Several of Russia’s regional airline carriers have been forced to go out of business after a series of government policies, signaling an alarm for the general situation in the country’s domestic airline sector, The Eurasia Daily Monitor wrote citing Russian media.
Moscow has ended most subsidies to air carriers, closed the vast majority of regional airports, raised fares, and now the government insists that all domestic airlines use only Russian-based ticketing systems, creating a parade of regional airline bankruptcies.
The situation has left many large parts of the Russian Federation—given the lack of all-weather roads and rail connections—without regular and reliable inter-regional transportation links, thus undermining far more than just this segment of the economy, analysts say.
So far this year, two major regional carriers, Saratov Airlines and VIM-Avia, have shut down. And Sibir Airlines, according to its managers, is about to fold as well. Still worse, ever more analysts and officials predict that unless the government changes course, the fate of these three will be shared by all the other regional carriers, creating a situation that state-owned Aeroflot will be unable or unwilling to compensate, Vedomosti wrote last week.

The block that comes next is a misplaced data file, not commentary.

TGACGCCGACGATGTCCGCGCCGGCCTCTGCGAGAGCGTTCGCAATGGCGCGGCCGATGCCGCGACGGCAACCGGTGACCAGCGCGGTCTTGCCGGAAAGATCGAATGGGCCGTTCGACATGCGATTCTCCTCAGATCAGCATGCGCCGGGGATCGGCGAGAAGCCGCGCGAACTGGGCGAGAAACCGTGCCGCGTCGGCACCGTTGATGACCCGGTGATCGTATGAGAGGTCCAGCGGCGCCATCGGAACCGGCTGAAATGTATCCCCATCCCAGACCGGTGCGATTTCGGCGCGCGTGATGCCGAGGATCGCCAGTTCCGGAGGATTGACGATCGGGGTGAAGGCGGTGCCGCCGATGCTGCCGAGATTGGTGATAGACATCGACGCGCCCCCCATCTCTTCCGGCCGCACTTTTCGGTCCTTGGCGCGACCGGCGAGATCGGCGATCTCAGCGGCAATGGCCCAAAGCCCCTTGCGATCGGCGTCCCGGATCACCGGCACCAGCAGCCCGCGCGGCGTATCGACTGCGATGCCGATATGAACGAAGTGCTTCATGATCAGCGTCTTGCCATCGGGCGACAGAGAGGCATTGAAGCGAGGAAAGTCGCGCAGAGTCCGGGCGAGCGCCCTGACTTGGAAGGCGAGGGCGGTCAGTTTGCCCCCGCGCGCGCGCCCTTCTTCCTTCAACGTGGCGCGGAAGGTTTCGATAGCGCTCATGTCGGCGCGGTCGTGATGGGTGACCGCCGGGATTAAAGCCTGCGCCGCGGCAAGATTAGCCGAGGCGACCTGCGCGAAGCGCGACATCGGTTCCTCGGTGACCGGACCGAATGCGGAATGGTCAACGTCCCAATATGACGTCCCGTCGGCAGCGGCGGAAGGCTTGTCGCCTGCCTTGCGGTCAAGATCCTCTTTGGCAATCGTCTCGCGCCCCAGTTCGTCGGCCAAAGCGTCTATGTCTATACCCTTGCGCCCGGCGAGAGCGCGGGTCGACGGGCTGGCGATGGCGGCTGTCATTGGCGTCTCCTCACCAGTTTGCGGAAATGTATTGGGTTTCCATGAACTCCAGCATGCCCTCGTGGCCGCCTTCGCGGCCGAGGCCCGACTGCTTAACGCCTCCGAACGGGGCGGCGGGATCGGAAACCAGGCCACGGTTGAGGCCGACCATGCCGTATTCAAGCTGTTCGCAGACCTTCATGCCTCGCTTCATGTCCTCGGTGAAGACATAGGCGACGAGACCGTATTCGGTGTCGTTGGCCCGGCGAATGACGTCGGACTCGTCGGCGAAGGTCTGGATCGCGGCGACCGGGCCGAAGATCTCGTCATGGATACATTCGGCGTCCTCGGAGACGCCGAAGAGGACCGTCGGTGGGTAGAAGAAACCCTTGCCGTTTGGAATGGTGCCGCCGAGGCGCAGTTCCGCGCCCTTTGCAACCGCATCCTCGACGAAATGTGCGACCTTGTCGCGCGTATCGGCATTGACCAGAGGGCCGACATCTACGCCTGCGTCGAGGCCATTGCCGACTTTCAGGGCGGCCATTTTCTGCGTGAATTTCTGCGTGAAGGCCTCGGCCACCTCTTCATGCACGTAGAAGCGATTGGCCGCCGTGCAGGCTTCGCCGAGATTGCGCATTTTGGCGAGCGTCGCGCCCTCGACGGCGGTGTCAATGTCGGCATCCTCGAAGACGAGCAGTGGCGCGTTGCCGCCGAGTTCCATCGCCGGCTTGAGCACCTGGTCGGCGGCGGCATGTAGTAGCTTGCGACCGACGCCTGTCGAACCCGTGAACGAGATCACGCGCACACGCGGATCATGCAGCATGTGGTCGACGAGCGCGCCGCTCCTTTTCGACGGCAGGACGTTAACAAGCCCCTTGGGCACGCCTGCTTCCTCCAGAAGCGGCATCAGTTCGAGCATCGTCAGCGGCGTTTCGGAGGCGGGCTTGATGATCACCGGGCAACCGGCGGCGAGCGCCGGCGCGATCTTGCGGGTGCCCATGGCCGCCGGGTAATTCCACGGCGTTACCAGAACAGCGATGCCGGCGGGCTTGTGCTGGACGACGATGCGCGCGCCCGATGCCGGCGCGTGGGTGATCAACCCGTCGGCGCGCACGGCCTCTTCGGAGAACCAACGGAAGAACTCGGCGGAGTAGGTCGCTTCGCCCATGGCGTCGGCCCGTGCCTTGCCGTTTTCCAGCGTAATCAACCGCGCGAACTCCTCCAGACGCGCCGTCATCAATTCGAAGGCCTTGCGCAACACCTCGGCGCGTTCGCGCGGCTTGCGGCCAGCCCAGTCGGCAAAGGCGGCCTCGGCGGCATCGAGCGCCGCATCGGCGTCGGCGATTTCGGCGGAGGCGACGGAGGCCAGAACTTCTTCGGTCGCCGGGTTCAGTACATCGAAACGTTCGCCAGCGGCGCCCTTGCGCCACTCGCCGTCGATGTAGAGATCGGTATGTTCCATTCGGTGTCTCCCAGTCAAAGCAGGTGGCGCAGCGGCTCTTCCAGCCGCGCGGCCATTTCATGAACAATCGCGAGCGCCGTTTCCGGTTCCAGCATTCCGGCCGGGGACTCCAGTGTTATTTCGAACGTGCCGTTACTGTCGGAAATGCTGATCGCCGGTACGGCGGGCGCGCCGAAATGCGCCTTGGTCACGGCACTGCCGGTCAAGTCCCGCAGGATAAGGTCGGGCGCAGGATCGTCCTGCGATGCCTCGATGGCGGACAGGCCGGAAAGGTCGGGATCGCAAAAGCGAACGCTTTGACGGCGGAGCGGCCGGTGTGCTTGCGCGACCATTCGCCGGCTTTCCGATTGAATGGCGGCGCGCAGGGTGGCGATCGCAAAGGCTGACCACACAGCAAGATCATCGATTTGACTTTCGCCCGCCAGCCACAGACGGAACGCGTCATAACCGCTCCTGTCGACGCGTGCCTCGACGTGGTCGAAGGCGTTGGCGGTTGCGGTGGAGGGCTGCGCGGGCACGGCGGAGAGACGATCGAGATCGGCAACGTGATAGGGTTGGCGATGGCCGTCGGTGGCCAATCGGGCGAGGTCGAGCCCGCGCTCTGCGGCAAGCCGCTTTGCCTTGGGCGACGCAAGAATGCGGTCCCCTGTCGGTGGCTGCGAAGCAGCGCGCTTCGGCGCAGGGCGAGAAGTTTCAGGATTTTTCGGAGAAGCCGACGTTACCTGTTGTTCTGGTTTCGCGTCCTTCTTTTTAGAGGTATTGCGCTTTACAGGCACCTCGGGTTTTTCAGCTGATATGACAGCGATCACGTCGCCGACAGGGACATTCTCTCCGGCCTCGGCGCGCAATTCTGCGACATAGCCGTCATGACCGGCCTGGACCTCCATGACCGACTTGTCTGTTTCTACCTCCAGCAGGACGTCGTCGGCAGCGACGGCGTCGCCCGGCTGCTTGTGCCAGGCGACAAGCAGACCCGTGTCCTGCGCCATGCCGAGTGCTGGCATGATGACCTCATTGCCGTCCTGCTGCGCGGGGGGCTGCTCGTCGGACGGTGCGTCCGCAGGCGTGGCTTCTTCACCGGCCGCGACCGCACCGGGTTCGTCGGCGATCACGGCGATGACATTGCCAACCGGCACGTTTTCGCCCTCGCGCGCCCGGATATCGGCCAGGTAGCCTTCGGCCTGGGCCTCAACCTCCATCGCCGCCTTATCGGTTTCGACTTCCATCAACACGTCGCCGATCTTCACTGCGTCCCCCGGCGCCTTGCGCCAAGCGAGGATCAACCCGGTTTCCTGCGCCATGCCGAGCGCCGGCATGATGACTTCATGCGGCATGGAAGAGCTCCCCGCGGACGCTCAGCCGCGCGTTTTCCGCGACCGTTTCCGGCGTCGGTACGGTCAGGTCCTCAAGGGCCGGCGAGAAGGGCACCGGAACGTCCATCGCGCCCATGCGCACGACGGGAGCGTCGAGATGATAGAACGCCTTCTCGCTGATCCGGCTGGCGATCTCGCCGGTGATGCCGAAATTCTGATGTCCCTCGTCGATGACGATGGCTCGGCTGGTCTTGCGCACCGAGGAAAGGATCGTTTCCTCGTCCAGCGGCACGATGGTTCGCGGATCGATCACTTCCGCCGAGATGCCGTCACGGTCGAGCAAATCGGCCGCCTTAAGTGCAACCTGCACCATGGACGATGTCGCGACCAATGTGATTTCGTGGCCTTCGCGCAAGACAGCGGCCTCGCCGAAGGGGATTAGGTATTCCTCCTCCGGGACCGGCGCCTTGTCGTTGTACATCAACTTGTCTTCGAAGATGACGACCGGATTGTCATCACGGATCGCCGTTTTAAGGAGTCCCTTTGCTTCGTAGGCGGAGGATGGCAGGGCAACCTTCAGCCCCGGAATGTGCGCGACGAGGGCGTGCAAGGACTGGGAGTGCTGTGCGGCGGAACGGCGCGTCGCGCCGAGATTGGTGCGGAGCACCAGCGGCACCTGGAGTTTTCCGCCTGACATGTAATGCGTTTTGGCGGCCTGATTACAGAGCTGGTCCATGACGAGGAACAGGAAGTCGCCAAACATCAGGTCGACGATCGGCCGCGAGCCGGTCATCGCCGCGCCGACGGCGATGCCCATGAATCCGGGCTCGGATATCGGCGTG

To reduce or eliminate foreign influence in the airlines sector, Moscow recently ordered domestic carriers to cut off their contacts with ticketing and record-keeping services abroad and use only Russian-based ones. But analysts say that this will cut the companies off from sales and warn that, at present, the Russian alternatives that Moscow is insisting they use by 2020 are not nearly as reliable or effective.
Leaders of Russia’s regional air carriers are unanimous in declaring that if the plan is implemented, it will, at a minimum, “paralyze the work” of their companies and likely destroy them in short order. Stung by this apparently unexpected outcry, the ministry says it will negotiate with the carriers. However, Moscow’s Vedomosti newspaper suggests that there is no obvious immediate compromise.